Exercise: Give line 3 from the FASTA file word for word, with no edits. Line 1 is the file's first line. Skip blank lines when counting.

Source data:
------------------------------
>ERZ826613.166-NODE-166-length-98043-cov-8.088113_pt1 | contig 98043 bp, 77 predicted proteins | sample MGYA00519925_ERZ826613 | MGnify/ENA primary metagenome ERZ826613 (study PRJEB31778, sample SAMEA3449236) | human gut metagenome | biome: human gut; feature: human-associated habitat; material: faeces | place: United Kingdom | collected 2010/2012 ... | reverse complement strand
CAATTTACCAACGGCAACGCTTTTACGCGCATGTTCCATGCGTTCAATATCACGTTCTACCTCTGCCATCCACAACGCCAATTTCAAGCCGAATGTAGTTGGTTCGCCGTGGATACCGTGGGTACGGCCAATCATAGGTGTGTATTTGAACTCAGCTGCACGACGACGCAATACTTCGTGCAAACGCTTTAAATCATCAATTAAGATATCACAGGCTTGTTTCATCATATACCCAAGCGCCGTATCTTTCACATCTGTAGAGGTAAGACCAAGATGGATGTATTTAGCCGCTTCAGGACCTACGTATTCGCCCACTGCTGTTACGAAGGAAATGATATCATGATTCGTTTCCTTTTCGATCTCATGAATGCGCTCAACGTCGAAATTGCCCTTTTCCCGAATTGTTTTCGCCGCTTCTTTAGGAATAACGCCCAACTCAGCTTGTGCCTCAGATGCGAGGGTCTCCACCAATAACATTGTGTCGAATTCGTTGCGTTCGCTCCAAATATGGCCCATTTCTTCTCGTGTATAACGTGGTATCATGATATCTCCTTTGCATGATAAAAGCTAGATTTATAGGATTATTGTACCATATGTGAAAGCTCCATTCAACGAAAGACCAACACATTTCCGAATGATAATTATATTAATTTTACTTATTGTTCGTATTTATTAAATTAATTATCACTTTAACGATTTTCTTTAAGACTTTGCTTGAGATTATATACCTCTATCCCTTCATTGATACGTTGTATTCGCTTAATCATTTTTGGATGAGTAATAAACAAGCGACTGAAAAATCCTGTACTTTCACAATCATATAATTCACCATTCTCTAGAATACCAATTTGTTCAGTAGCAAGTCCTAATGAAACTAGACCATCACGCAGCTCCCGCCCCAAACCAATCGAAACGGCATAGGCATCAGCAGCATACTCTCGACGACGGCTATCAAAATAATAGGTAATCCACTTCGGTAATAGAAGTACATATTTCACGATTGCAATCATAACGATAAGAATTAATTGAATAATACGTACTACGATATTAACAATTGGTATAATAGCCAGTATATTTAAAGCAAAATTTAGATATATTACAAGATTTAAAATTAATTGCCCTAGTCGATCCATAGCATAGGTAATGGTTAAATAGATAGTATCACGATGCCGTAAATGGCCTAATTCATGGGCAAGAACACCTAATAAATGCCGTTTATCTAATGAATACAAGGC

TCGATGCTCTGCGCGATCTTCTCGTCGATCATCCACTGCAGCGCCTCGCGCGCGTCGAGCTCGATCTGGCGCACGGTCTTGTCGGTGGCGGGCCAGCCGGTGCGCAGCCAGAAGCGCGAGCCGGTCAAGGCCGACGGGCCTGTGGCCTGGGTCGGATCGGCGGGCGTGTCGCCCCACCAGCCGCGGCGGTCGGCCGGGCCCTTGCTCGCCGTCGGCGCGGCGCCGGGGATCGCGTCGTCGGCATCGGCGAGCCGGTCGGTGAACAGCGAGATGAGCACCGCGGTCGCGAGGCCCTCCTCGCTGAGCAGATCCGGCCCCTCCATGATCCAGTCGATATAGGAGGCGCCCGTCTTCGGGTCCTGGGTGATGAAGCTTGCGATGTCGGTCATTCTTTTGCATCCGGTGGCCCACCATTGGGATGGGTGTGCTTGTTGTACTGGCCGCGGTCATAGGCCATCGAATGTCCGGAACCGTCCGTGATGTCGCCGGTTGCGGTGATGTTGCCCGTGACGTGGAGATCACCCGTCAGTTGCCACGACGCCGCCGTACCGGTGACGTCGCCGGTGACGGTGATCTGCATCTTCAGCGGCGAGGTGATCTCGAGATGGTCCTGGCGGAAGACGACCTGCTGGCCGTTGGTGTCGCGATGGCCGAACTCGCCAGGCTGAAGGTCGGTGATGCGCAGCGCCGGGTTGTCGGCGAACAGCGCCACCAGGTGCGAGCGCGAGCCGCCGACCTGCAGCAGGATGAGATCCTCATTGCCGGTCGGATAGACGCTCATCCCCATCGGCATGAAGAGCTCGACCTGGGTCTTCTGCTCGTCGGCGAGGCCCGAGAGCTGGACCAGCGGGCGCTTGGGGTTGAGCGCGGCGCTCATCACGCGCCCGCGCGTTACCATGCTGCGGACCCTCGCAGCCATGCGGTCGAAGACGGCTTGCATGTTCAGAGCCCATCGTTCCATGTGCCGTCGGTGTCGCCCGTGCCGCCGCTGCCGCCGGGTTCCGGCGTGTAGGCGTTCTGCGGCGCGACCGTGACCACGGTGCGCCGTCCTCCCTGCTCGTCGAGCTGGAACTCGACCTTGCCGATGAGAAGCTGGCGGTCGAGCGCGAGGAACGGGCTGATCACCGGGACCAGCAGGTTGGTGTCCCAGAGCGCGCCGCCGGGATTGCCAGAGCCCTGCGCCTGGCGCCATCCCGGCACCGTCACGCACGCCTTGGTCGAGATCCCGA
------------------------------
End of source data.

TCGATGCTCTGCGCGATCTTCTCGTCGATCATCCACTGCAGCGCCTCGCGCGCGTCGAGCTCGATCTGGCGCACGGTCTTGTCGGTGGCGGGCCAGCCGGTGCGCAGCCAGAAGCGCGAGCCGGTCAAGGCCGACGGGCCTGTGGCCTGGGTCGGATCGGCGGGCGTGTCGCCCCACCAGCCGCGGCGGTCGGCCGGGCCCTTGCTCGCCGTCGGCGCGGCGCCGGGGATCGCGTCGTCGGCATCGGCGAGCCGGTCGGTGAACAGCGAGATGAGCACCGCGGTCGCGAGGCCCTCCTCGCTGAGCAGATCCGGCCCCTCCATGATCCAGTCGATATAGGAGGCGCCCGTCTTCGGGTCCTGGGTGATGAAGCTTGCGATGTCGGTCATTCTTTTGCATCCGGTGGCCCACCATTGGGATGGGTGTGCTTGTTGTACTGGCCGCGGTCATAGGCCATCGAATGTCCGGAACCGTCCGTGATGTCGCCGGTTGCGGTGATGTTGCCCGTGACGTGGAGATCACCCGTCAGTTGCCACGACGCCGCCGTACCGGTGACGTCGCCGGTGACGGTGATCTGCATCTTCAGCGGCGAGGTGATCTCGAGATGGTCCTGGCGGAAGACGACCTGCTGGCCGTTGGTGTCGCGATGGCCGAACTCGCCAGGCTGAAGGTCGGTGATGCGCAGCGCCGGGTTGTCGGCGAACAGCGCCACCAGGTGCGAGCGCGAGCCGCCGACCTGCAGCAGGATGAGATCCTCATTGCCGGTCGGATAGACGCTCATCCCCATCGGCATGAAGAGCTCGACCTGGGTCTTCTGCTCGTCGGCGAGGCCCGAGAGCTGGACCAGCGGGCGCTTGGGGTTGAGCGCGGCGCTCATCACGCGCCCGCGCGTTACCATGCTGCGGACCCTCGCAGCCATGCGGTCGAAGACGGCTTGCATGTTCAGAGCCCATCGTTCCATGTGCCGTCGGTGTCGCCCGTGCCGCCGCTGCCGCCGGGTTCCGGCGTGTAGGCGTTCTGCGGCGCGACCGTGACCACGGTGCGCCGTCCTCCCTGCTCGTCGAGCTGGAACTCGACCTTGCCGATGAGAAGCTGGCGGTCGAGCGCGAGGAACGGGCTGATCACCGGGACCAGCAGGTTGGTGTCCCAGAGCGCGCCGCCGGGATTGCCAGAGCCCTGCGCCTGGCGCCATCCCGGCACCGTCACGCACGCCTTGGTCGAGATCCCGA